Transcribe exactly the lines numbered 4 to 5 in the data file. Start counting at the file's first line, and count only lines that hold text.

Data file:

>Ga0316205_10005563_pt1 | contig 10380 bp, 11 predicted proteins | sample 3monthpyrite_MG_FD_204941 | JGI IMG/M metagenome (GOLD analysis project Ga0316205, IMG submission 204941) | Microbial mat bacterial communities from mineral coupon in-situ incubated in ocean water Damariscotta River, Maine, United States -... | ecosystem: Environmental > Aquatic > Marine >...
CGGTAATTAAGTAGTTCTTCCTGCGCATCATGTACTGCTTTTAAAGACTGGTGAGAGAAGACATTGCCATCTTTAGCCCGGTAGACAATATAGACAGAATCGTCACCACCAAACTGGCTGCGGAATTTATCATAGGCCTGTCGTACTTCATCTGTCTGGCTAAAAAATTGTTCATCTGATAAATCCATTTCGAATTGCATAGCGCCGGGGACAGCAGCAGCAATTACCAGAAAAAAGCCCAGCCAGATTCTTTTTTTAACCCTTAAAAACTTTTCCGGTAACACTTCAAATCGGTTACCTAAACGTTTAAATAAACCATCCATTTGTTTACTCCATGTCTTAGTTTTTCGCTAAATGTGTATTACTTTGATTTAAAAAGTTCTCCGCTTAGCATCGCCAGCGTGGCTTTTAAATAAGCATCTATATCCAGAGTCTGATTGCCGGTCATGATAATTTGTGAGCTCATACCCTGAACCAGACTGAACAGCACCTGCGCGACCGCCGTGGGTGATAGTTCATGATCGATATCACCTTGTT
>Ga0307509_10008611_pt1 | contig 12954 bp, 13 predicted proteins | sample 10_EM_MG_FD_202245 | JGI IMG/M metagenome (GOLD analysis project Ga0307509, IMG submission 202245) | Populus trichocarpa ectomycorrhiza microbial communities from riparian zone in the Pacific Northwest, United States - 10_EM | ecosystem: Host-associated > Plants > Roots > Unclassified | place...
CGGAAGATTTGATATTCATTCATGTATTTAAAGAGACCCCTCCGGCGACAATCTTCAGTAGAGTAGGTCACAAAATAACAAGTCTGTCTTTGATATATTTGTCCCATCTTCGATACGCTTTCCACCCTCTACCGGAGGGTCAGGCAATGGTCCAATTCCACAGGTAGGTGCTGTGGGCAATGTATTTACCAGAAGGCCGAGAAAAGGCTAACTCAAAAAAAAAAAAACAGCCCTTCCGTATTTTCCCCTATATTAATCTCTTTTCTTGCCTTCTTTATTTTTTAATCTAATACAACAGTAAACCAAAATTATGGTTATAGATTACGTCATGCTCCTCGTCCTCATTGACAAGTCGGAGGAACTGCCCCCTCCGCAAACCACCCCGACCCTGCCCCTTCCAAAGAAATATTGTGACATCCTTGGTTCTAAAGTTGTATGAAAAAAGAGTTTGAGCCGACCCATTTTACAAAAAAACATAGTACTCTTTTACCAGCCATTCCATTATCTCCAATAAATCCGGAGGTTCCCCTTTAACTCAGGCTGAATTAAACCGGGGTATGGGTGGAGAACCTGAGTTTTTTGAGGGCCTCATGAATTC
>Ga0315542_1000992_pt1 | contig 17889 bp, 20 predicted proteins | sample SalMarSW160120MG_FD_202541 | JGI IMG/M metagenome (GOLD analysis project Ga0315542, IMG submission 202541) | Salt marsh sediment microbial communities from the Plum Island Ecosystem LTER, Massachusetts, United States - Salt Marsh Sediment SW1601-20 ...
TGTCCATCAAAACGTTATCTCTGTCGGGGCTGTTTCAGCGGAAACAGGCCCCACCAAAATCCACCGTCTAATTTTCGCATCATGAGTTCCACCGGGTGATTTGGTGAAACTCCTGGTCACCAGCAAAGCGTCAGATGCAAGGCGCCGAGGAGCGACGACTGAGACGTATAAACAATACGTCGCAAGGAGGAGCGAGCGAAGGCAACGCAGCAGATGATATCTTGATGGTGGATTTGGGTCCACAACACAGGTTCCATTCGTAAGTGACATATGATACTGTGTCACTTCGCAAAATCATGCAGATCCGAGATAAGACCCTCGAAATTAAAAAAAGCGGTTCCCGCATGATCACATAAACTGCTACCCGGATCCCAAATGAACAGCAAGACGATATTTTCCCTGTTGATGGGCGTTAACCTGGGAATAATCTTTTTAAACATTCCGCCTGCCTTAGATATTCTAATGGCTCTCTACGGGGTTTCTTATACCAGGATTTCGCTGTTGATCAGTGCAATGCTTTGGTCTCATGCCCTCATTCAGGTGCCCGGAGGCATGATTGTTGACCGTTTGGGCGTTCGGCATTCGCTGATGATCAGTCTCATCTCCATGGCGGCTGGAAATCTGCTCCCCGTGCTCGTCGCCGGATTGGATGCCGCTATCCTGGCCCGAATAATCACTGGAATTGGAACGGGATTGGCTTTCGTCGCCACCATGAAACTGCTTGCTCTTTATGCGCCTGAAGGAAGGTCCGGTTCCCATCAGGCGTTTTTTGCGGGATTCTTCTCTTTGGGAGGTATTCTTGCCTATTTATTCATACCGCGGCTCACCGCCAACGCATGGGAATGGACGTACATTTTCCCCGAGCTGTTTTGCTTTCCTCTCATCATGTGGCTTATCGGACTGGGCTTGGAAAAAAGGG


CGGAAGATTTGATATTCATTCATGTATTTAAAGAGACCCCTCCGGCGACAATCTTCAGTAGAGTAGGTCACAAAATAACAAGTCTGTCTTTGATATATTTGTCCCATCTTCGATACGCTTTCCACCCTCTACCGGAGGGTCAGGCAATGGTCCAATTCCACAGGTAGGTGCTGTGGGCAATGTATTTACCAGAAGGCCGAGAAAAGGCTAACTCAAAAAAAAAAAAACAGCCCTTCCGTATTTTCCCCTATATTAATCTCTTTTCTTGCCTTCTTTATTTTTTAATCTAATACAACAGTAAACCAAAATTATGGTTATAGATTACGTCATGCTCCTCGTCCTCATTGACAAGTCGGAGGAACTGCCCCCTCCGCAAACCACCCCGACCCTGCCCCTTCCAAAGAAATATTGTGACATCCTTGGTTCTAAAGTTGTATGAAAAAAGAGTTTGAGCCGACCCATTTTACAAAAAAACATAGTACTCTTTTACCAGCCATTCCATTATCTCCAATAAATCCGGAGGTTCCCCTTTAACTCAGGCTGAATTAAACCGGGGTATGGGTGGAGAACCTGAGTTTTTTGAGGGCCTCATGAATTC
>Ga0315542_1000992_pt1 | contig 17889 bp, 20 predicted proteins | sample SalMarSW160120MG_FD_202541 | JGI IMG/M metagenome (GOLD analysis project Ga0315542, IMG submission 202541) | Salt marsh sediment microbial communities from the Plum Island Ecosystem LTER, Massachusetts, United States - Salt Marsh Sediment SW1601-20 ...